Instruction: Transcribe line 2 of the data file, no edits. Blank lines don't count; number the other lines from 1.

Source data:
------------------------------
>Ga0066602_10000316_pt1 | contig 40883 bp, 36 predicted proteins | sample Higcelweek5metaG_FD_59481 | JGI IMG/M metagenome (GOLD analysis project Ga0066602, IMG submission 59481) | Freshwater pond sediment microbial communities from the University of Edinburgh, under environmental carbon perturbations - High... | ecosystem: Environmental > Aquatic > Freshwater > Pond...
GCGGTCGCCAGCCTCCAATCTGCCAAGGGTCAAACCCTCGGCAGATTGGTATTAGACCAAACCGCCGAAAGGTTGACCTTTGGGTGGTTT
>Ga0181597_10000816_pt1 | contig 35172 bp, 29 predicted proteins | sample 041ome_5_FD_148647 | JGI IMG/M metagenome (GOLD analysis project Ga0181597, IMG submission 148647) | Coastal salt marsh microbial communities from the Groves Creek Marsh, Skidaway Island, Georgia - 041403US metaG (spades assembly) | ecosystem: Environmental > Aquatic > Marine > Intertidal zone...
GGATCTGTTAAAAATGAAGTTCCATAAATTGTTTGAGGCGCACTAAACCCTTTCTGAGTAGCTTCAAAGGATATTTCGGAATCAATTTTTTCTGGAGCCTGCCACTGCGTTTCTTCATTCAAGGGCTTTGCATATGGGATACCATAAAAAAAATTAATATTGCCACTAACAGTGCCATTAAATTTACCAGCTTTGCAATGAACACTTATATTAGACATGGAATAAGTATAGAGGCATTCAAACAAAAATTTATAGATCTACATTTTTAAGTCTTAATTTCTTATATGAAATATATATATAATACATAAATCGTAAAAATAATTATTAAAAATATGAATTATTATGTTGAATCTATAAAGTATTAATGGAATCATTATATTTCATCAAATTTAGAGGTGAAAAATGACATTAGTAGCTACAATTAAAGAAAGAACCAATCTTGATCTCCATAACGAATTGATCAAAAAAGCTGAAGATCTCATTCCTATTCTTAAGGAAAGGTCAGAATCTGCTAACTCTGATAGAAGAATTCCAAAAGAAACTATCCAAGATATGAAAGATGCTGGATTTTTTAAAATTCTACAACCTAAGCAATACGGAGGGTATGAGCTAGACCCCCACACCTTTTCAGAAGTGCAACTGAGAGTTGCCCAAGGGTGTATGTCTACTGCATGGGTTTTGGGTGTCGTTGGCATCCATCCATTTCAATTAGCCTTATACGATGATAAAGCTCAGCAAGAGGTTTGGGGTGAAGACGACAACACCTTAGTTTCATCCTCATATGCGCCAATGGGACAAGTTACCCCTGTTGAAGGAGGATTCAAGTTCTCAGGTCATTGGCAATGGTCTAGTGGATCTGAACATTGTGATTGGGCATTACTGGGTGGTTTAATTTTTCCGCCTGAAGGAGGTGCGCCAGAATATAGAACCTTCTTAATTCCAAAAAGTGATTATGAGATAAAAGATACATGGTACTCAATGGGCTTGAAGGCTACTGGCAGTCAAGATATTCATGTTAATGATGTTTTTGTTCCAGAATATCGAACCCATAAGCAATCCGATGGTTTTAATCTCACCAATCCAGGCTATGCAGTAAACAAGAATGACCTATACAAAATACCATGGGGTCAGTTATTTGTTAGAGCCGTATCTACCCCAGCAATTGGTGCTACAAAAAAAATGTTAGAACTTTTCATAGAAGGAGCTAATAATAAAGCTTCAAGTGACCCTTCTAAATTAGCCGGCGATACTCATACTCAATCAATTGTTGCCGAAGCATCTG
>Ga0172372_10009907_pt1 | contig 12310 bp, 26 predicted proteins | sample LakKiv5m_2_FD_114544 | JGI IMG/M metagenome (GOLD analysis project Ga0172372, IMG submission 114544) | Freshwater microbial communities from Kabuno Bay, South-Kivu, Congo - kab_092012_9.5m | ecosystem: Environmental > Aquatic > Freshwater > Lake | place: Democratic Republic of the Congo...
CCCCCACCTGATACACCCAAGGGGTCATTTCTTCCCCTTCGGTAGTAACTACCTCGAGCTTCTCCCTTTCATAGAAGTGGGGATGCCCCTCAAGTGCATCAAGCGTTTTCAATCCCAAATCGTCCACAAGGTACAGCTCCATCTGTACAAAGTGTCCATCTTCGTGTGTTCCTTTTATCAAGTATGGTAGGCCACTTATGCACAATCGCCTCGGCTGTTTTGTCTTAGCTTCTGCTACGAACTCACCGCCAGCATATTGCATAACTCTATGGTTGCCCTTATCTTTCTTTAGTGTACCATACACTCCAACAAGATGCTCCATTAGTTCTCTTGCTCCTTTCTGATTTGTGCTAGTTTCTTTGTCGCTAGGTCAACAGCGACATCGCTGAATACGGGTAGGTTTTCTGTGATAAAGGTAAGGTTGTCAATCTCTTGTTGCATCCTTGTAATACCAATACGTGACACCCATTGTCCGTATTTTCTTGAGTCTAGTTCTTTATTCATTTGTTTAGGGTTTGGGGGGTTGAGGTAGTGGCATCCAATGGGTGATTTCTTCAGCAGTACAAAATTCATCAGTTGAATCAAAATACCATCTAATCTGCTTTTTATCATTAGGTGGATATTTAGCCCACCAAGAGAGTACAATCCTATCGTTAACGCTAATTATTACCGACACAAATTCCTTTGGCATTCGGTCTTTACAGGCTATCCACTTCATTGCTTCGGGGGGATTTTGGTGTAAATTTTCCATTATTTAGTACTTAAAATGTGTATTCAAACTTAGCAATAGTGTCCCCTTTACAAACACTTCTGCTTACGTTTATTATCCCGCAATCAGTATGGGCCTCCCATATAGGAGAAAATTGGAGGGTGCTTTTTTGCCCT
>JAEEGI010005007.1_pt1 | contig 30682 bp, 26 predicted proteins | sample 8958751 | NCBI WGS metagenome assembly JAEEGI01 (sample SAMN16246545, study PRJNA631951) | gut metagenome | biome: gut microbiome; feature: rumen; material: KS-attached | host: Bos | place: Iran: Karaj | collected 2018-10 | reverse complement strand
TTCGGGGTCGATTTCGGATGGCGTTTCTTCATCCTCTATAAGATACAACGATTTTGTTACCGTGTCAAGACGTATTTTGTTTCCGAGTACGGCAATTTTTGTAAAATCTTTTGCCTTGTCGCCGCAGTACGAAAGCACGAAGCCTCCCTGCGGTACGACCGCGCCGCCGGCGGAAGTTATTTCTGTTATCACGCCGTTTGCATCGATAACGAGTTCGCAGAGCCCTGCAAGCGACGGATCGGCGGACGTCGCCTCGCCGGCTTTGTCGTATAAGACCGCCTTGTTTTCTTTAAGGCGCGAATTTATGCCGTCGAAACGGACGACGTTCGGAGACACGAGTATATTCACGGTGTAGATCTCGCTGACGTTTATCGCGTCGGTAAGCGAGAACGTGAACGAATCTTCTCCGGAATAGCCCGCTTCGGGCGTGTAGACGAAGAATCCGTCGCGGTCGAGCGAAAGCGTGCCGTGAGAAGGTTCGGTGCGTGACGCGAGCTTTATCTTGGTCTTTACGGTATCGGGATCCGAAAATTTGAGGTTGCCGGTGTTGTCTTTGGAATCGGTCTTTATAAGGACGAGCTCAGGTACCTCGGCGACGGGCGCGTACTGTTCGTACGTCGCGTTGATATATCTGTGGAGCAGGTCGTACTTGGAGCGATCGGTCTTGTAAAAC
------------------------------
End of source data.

GCGGTCGCCAGCCTCCAATCTGCCAAGGGTCAAACCCTCGGCAGATTGGTATTAGACCAAACCGCCGAAAGGTTGACCTTTGGGTGGTTT